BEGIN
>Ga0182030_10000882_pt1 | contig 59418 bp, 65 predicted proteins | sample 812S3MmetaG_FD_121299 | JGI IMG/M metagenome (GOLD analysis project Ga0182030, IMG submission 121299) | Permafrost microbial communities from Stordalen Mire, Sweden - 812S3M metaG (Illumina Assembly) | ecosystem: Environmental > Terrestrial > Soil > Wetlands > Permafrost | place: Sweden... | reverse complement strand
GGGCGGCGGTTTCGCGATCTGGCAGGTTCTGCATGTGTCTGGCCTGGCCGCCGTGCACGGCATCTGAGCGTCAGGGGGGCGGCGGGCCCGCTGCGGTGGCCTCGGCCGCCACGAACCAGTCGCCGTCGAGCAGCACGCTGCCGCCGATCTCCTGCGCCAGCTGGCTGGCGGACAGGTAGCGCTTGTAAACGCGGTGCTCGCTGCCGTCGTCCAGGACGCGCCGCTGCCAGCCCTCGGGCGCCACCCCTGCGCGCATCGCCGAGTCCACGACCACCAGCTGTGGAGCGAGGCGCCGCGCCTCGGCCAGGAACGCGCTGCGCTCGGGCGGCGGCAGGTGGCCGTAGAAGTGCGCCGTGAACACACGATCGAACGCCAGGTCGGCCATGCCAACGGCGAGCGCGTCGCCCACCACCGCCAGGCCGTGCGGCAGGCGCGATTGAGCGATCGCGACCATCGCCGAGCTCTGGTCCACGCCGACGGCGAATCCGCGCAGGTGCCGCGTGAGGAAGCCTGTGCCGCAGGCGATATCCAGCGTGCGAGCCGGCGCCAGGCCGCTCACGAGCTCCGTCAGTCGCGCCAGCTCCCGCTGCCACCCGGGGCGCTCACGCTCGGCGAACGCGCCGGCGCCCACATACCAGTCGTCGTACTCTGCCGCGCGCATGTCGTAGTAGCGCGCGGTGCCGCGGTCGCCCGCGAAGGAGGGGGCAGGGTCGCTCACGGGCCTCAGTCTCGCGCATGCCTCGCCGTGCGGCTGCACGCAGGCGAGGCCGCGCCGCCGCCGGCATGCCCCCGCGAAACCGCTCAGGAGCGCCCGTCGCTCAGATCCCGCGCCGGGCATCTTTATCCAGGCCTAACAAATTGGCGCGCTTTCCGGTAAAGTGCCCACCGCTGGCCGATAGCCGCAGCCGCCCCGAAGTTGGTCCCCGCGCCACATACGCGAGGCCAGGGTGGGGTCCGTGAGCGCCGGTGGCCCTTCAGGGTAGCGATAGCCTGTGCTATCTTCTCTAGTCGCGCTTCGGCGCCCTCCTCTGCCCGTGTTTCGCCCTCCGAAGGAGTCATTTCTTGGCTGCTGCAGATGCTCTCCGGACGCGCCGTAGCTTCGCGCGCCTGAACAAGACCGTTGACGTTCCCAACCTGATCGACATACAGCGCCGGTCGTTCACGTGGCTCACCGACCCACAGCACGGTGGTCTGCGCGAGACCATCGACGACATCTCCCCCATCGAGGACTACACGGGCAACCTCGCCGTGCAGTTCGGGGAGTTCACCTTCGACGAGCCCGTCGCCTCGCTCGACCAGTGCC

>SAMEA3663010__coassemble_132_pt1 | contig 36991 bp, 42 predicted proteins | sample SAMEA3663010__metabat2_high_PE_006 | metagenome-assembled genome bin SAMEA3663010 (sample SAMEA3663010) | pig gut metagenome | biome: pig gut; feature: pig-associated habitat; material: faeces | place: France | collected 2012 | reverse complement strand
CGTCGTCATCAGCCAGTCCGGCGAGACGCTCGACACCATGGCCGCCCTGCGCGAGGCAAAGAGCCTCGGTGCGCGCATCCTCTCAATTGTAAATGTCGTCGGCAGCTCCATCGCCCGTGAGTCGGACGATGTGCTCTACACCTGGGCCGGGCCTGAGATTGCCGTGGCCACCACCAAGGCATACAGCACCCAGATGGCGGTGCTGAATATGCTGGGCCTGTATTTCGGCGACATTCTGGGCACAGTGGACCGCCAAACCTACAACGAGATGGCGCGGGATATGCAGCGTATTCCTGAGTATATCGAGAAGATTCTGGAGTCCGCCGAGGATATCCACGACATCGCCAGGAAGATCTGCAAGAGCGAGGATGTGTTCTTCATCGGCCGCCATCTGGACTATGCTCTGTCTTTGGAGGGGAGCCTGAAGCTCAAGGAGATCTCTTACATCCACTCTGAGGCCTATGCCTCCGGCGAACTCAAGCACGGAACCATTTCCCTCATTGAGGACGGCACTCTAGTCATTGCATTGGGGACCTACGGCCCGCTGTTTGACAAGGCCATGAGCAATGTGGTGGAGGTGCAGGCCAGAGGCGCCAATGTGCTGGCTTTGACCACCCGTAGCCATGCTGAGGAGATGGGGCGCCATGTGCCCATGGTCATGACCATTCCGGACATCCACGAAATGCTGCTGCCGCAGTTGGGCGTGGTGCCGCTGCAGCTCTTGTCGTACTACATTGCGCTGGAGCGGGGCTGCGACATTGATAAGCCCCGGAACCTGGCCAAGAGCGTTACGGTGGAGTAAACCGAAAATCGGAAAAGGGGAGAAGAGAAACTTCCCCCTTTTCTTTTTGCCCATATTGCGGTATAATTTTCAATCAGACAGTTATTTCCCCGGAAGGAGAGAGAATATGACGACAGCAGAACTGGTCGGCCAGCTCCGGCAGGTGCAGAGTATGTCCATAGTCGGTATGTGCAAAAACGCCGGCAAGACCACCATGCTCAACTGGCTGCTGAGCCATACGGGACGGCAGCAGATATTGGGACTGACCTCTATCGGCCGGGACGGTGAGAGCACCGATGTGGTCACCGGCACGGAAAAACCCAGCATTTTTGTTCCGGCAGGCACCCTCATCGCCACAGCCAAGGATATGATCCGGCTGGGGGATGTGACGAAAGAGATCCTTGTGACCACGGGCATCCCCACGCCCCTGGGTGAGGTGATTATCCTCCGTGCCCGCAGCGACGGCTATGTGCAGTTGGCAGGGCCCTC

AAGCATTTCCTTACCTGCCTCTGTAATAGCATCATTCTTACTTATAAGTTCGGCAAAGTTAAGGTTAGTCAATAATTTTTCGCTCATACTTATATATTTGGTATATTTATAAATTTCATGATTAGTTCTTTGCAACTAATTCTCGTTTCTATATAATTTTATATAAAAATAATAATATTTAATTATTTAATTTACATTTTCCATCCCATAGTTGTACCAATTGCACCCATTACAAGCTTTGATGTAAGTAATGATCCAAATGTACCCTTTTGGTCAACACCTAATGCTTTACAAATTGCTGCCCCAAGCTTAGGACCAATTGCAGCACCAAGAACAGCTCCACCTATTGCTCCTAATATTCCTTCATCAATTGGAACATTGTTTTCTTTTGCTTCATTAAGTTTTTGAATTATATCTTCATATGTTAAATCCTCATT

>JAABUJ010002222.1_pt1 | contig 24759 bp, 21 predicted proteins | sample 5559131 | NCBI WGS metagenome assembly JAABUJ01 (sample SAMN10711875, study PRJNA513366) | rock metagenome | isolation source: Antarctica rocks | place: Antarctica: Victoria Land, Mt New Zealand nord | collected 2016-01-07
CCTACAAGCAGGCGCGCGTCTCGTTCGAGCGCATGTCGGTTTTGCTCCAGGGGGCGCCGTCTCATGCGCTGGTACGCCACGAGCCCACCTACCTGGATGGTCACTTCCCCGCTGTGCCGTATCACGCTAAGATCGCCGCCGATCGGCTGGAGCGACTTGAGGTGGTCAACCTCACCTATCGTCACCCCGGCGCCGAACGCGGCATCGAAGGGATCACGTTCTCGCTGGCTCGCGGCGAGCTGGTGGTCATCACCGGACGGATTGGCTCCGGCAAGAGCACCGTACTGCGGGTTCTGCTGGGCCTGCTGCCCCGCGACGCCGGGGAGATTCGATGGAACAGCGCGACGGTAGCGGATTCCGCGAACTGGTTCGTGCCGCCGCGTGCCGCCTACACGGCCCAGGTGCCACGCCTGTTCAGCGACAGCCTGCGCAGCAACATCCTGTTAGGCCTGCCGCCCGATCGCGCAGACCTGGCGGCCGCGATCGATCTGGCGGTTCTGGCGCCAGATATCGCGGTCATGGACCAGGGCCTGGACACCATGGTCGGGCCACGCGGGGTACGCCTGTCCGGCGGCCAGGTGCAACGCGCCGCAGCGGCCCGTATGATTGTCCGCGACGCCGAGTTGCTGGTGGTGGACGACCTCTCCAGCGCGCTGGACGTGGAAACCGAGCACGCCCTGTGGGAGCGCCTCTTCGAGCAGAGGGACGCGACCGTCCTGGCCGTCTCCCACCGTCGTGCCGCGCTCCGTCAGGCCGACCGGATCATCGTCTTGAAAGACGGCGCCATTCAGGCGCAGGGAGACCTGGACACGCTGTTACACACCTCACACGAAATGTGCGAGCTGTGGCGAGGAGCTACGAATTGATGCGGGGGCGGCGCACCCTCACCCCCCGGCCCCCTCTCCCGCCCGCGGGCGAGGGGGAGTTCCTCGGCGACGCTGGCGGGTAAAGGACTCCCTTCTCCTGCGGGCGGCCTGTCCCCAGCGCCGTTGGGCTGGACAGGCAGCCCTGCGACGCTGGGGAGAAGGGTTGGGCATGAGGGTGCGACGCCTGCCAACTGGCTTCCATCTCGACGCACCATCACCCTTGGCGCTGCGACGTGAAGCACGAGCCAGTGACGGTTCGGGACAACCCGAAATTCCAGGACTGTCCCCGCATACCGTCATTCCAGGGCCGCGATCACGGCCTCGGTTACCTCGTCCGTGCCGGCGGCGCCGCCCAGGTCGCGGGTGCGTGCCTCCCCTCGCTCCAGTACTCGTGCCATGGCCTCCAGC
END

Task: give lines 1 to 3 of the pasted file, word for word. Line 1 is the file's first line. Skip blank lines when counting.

>Ga0182030_10000882_pt1 | contig 59418 bp, 65 predicted proteins | sample 812S3MmetaG_FD_121299 | JGI IMG/M metagenome (GOLD analysis project Ga0182030, IMG submission 121299) | Permafrost microbial communities from Stordalen Mire, Sweden - 812S3M metaG (Illumina Assembly) | ecosystem: Environmental > Terrestrial > Soil > Wetlands > Permafrost | place: Sweden... | reverse complement strand
GGGCGGCGGTTTCGCGATCTGGCAGGTTCTGCATGTGTCTGGCCTGGCCGCCGTGCACGGCATCTGAGCGTCAGGGGGGCGGCGGGCCCGCTGCGGTGGCCTCGGCCGCCACGAACCAGTCGCCGTCGAGCAGCACGCTGCCGCCGATCTCCTGCGCCAGCTGGCTGGCGGACAGGTAGCGCTTGTAAACGCGGTGCTCGCTGCCGTCGTCCAGGACGCGCCGCTGCCAGCCCTCGGGCGCCACCCCTGCGCGCATCGCCGAGTCCACGACCACCAGCTGTGGAGCGAGGCGCCGCGCCTCGGCCAGGAACGCGCTGCGCTCGGGCGGCGGCAGGTGGCCGTAGAAGTGCGCCGTGAACACACGATCGAACGCCAGGTCGGCCATGCCAACGGCGAGCGCGTCGCCCACCACCGCCAGGCCGTGCGGCAGGCGCGATTGAGCGATCGCGACCATCGCCGAGCTCTGGTCCACGCCGACGGCGAATCCGCGCAGGTGCCGCGTGAGGAAGCCTGTGCCGCAGGCGATATCCAGCGTGCGAGCCGGCGCCAGGCCGCTCACGAGCTCCGTCAGTCGCGCCAGCTCCCGCTGCCACCCGGGGCGCTCACGCTCGGCGAACGCGCCGGCGCCCACATACCAGTCGTCGTACTCTGCCGCGCGCATGTCGTAGTAGCGCGCGGTGCCGCGGTCGCCCGCGAAGGAGGGGGCAGGGTCGCTCACGGGCCTCAGTCTCGCGCATGCCTCGCCGTGCGGCTGCACGCAGGCGAGGCCGCGCCGCCGCCGGCATGCCCCCGCGAAACCGCTCAGGAGCGCCCGTCGCTCAGATCCCGCGCCGGGCATCTTTATCCAGGCCTAACAAATTGGCGCGCTTTCCGGTAAAGTGCCCACCGCTGGCCGATAGCCGCAGCCGCCCCGAAGTTGGTCCCCGCGCCACATACGCGAGGCCAGGGTGGGGTCCGTGAGCGCCGGTGGCCCTTCAGGGTAGCGATAGCCTGTGCTATCTTCTCTAGTCGCGCTTCGGCGCCCTCCTCTGCCCGTGTTTCGCCCTCCGAAGGAGTCATTTCTTGGCTGCTGCAGATGCTCTCCGGACGCGCCGTAGCTTCGCGCGCCTGAACAAGACCGTTGACGTTCCCAACCTGATCGACATACAGCGCCGGTCGTTCACGTGGCTCACCGACCCACAGCACGGTGGTCTGCGCGAGACCATCGACGACATCTCCCCCATCGAGGACTACACGGGCAACCTCGCCGTGCAGTTCGGGGAGTTCACCTTCGACGAGCCCGTCGCCTCGCTCGACCAGTGCC

>SAMEA3663010__coassemble_132_pt1 | contig 36991 bp, 42 predicted proteins | sample SAMEA3663010__metabat2_high_PE_006 | metagenome-assembled genome bin SAMEA3663010 (sample SAMEA3663010) | pig gut metagenome | biome: pig gut; feature: pig-associated habitat; material: faeces | place: France | collected 2012 | reverse complement strand